WATERSIDE - The Islands represents a truly idyllic riverside retreat at the upstream end of an ancient royal fishery dating back to Tudor times. The estate sits in what is known as “The Wind in the Willows Backwater” about a mile downstream from Marlow. Kenneth Grahame’s boathouse is at the top of the backwater; he lived in Cookham Dean whilst writing “The Wind in the Willows”. Seldom does such an unusual and unique property come to market; the current owners have been there since the late 1970s.
Nowadays, The Islands estate comprises the original part of the house, a cottage, and more than five acres of land and its own private island. Reportedly the largest private island on the Thames.
The driveway is approached via a pair of wrought iron gates and as one descends towards the house, the imagination is set alight as one steps back in time to another world of calm, tranquillity and languid afternoons relaxing in or on the water.
The entrance to the house is set beneath a turret and heavy double doors open to the reception hall which is oak-panelled with an open fireplace, a stained glass window and panelled ceiling, somewhat reminiscent of a Scottish hunting lodge, evoking the Victorian period. The reception hall opens onto the principal ground floor rooms, some of which are set at quirky angles contributing to the originality of the house. The drawing room and dining room are in the oldest part of the house. Both have open fireplaces and are inter-connected by a pair of oak-faced double doors in perfect keeping with the pillars, exposed beams and attractive cornicing. The true joy of these two rooms lies in the magnificent large bays with leaded light windows. Wide doors are set into the drawing room bay and they open inwards encapsulating the thought and attention to detail that has gone into every aspect of this property as it has grown over the years. The view from this spot is quite magical as the eye is drawn across the balcony and river, edged with water lilies, to the boating steps onto the island, giving a flavour of what might lie beyond. A library is located next to the dining room with an external spiral staircase descending to the original boathouse beneath. Today, this is still a wet dock with a terrace at the water’s edge. Terracing runs along the front of the house both at the water’s edge and on the ground floor, offering plenty of alternatives for al fresco dining. However, the pleasure of picnicking whilst afloat or on the island surely cannot be beaten.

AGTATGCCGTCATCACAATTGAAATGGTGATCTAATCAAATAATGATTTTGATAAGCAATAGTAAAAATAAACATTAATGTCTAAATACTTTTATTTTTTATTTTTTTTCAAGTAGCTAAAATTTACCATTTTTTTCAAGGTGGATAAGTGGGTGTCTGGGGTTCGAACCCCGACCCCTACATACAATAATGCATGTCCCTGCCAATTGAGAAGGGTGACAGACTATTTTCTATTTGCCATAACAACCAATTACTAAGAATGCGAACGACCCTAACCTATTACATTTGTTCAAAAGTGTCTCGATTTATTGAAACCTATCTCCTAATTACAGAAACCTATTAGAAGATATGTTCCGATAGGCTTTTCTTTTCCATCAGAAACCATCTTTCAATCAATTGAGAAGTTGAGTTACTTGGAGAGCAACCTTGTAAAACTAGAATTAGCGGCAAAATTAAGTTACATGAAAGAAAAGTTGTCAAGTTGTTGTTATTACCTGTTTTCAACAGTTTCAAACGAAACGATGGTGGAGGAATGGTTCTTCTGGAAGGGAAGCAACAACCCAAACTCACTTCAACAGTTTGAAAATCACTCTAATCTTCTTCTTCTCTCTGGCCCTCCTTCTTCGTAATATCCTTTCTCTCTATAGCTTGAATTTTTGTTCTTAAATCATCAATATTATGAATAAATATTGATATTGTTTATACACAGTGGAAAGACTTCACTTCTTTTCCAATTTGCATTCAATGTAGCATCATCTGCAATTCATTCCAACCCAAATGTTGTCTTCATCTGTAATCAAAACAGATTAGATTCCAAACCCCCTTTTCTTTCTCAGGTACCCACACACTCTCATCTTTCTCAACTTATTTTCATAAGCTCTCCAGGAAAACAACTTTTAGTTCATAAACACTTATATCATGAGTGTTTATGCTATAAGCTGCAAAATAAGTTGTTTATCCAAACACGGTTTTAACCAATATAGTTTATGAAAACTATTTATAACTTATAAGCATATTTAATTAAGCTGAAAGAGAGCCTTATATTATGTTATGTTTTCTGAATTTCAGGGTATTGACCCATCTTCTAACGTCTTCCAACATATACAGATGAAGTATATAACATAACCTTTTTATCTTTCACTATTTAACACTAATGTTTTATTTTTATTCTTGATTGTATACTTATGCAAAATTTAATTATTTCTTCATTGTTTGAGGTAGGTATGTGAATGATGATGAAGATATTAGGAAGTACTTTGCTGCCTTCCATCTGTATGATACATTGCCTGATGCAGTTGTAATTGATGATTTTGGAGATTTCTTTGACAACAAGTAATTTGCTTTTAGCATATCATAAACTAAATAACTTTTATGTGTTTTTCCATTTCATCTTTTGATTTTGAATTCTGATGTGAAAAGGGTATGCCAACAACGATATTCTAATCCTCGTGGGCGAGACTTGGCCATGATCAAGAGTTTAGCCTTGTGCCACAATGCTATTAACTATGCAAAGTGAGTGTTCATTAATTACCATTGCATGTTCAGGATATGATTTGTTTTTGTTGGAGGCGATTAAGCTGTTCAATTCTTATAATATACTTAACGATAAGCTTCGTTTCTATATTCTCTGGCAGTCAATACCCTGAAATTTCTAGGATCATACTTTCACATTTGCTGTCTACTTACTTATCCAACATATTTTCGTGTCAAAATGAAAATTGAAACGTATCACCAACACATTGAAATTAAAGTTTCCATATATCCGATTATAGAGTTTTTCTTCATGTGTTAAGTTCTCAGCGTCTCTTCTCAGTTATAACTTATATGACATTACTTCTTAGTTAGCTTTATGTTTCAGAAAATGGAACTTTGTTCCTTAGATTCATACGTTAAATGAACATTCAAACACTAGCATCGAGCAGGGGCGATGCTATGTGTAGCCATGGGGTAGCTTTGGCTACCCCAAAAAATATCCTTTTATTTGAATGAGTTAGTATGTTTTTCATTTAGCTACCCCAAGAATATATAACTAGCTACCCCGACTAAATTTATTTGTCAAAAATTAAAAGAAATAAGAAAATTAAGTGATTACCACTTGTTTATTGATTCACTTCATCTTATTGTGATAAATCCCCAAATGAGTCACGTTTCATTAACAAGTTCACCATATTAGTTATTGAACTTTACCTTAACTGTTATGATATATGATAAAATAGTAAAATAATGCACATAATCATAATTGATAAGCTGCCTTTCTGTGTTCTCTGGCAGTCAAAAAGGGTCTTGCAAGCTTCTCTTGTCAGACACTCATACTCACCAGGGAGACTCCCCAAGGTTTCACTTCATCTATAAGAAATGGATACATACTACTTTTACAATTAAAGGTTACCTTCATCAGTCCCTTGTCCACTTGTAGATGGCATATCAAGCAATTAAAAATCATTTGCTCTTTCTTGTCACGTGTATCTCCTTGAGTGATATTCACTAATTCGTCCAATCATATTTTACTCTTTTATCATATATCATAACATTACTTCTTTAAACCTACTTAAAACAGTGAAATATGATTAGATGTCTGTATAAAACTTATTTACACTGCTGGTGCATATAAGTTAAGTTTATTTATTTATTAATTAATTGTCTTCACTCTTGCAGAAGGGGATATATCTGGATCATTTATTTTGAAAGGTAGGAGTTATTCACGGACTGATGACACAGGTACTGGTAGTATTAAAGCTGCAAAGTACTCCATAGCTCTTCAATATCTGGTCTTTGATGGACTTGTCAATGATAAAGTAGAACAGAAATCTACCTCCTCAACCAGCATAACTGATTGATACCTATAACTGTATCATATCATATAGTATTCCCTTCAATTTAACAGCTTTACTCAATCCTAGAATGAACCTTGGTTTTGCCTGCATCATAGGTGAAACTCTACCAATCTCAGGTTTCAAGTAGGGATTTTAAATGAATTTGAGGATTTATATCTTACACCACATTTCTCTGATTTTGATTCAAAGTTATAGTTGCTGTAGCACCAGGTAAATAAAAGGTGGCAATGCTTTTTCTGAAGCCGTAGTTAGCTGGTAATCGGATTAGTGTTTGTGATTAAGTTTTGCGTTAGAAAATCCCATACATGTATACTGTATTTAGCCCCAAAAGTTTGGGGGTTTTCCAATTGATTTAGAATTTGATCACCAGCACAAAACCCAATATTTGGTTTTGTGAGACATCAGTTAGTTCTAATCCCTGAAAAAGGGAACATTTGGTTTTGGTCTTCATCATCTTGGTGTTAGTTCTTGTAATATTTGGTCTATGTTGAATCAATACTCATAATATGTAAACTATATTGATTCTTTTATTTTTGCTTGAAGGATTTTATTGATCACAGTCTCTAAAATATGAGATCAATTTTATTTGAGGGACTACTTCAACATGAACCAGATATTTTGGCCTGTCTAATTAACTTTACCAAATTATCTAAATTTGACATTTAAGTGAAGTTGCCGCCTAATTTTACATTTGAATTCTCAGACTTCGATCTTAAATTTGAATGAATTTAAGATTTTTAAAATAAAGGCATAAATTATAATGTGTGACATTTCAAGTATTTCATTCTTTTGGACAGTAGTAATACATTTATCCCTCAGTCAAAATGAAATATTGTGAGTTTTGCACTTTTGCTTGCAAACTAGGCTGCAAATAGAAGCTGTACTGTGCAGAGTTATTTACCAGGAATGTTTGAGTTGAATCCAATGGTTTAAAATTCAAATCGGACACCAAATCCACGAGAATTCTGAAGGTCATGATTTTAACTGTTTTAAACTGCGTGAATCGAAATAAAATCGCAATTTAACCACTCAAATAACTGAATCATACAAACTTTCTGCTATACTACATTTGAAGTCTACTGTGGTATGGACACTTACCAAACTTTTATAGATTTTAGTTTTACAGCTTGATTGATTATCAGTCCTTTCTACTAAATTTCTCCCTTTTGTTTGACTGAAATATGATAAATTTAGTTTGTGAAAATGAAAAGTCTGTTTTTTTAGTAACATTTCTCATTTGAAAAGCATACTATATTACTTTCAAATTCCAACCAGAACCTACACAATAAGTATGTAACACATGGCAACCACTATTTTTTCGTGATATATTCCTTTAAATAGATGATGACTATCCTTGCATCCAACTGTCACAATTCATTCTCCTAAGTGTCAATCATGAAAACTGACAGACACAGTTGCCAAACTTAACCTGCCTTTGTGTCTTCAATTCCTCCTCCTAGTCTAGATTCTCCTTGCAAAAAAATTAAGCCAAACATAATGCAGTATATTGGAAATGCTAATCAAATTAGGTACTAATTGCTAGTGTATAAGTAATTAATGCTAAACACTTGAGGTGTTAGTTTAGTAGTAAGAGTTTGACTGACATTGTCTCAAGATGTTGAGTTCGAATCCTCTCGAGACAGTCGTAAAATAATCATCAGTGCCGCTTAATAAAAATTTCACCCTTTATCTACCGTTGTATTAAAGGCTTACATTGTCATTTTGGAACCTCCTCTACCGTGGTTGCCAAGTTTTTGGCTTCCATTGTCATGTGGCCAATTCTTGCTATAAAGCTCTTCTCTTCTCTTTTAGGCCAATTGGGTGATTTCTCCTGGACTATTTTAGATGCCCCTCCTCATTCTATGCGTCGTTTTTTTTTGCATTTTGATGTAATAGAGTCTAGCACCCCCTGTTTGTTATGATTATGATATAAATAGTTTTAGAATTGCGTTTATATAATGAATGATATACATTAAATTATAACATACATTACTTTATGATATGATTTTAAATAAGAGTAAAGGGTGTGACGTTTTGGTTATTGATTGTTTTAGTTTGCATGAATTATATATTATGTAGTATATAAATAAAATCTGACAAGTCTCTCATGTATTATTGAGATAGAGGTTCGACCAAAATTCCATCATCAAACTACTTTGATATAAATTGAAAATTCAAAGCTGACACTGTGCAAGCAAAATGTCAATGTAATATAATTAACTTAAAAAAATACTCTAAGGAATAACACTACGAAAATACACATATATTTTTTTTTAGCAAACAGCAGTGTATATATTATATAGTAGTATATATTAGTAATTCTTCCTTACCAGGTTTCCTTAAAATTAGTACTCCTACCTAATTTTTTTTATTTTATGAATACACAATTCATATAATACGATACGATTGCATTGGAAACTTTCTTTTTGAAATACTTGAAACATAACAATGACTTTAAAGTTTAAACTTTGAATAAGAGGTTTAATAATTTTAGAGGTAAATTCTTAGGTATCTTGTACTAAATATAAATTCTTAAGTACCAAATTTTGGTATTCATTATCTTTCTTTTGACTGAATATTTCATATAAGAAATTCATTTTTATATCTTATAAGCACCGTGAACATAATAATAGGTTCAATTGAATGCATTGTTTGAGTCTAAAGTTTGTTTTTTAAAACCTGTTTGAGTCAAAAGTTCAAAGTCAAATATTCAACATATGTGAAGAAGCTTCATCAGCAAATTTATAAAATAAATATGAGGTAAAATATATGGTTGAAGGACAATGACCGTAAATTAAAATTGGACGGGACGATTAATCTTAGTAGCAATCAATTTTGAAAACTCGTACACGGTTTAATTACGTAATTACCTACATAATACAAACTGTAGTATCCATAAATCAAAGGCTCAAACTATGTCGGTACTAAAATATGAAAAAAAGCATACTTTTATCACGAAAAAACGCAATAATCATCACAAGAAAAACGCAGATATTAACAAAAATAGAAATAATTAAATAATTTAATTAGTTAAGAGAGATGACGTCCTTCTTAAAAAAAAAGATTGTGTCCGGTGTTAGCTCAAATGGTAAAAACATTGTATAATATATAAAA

Ground floor accommodation includes the split level kitchen and breakfast room. The larder is conveniently located with a service passage leading to the rear of the house. The study overlooks the river, from the right of the front door, lit by a large picture window, glazed side door and overhead skylight.
Rising to the first floor, there are four bedrooms including the master bedroom suite with a balcony off the dressing room; the perfect elevated vantage point from which to savour the river view with a cup of coffee or sundowners. The master bedroom retains hints of Art Deco with a carved wooden fireplace and marble hearth. One of the other bedrooms has an en suite shower room and another has a vanity unit set into the turret on the corner. Thanks to large bay windows, the rooms on the river side of the house are often filled with natural light. A large family bathroom completes the first floor accommodation.
A cottage in the grounds currently comprises a double garage with an adjoining studio/store room and a sitting room with double doors to a terrace overlooking the river. There are two bedrooms and a bathroom on the first floor. Subject to the normal planning consents, this could be converted into additional accommodation with a kitchen and modern amenities, making it perfectly suited for guests or staff.
This property is featured by our Waterside department.
Landscaped Gardens and Grounds:
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Ground Floor – Reception hall
cloakroom. First Floor – Master bedroom with en suite bathroom
dressing room and balcony